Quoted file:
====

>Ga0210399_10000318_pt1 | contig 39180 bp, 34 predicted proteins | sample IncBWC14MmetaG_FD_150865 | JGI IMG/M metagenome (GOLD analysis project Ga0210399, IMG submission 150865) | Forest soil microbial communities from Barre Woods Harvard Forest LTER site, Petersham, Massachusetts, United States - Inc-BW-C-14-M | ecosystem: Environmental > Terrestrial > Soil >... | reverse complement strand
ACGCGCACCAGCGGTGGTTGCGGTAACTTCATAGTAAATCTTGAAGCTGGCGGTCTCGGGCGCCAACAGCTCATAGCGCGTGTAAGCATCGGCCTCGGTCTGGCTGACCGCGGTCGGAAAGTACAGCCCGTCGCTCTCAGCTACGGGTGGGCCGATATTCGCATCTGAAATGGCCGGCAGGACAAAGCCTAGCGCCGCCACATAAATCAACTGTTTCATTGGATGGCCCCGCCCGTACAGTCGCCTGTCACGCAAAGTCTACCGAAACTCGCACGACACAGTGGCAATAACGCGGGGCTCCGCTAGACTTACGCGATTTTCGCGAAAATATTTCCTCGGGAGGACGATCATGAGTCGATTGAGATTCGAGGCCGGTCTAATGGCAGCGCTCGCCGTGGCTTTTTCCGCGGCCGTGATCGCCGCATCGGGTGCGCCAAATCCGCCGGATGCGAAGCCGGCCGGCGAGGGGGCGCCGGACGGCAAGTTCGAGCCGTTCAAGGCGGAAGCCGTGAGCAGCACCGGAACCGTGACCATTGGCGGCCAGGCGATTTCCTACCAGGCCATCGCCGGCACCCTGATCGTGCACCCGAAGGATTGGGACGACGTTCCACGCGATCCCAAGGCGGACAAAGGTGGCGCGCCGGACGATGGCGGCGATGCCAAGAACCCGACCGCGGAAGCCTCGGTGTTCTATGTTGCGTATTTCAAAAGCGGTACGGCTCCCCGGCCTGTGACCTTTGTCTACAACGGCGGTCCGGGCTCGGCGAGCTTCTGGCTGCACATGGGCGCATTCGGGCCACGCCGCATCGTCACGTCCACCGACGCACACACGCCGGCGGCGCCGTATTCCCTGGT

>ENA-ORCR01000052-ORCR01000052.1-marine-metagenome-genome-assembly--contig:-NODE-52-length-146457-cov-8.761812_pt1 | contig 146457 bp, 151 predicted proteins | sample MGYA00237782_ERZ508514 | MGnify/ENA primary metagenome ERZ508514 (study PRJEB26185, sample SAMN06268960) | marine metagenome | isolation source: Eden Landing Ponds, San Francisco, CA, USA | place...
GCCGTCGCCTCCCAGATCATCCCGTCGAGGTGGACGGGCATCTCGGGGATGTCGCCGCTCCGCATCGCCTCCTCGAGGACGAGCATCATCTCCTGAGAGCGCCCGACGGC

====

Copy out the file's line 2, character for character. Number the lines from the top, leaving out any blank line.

ACGCGCACCAGCGGTGGTTGCGGTAACTTCATAGTAAATCTTGAAGCTGGCGGTCTCGGGCGCCAACAGCTCATAGCGCGTGTAAGCATCGGCCTCGGTCTGGCTGACCGCGGTCGGAAAGTACAGCCCGTCGCTCTCAGCTACGGGTGGGCCGATATTCGCATCTGAAATGGCCGGCAGGACAAAGCCTAGCGCCGCCACATAAATCAACTGTTTCATTGGATGGCCCCGCCCGTACAGTCGCCTGTCACGCAAAGTCTACCGAAACTCGCACGACACAGTGGCAATAACGCGGGGCTCCGCTAGACTTACGCGATTTTCGCGAAAATATTTCCTCGGGAGGACGATCATGAGTCGATTGAGATTCGAGGCCGGTCTAATGGCAGCGCTCGCCGTGGCTTTTTCCGCGGCCGTGATCGCCGCATCGGGTGCGCCAAATCCGCCGGATGCGAAGCCGGCCGGCGAGGGGGCGCCGGACGGCAAGTTCGAGCCGTTCAAGGCGGAAGCCGTGAGCAGCACCGGAACCGTGACCATTGGCGGCCAGGCGATTTCCTACCAGGCCATCGCCGGCACCCTGATCGTGCACCCGAAGGATTGGGACGACGTTCCACGCGATCCCAAGGCGGACAAAGGTGGCGCGCCGGACGATGGCGGCGATGCCAAGAACCCGACCGCGGAAGCCTCGGTGTTCTATGTTGCGTATTTCAAAAGCGGTACGGCTCCCCGGCCTGTGACCTTTGTCTACAACGGCGGTCCGGGCTCGGCGAGCTTCTGGCTGCACATGGGCGCATTCGGGCCACGCCGCATCGTCACGTCCACCGACGCACACACGCCGGCGGCGCCGTATTCCCTGGT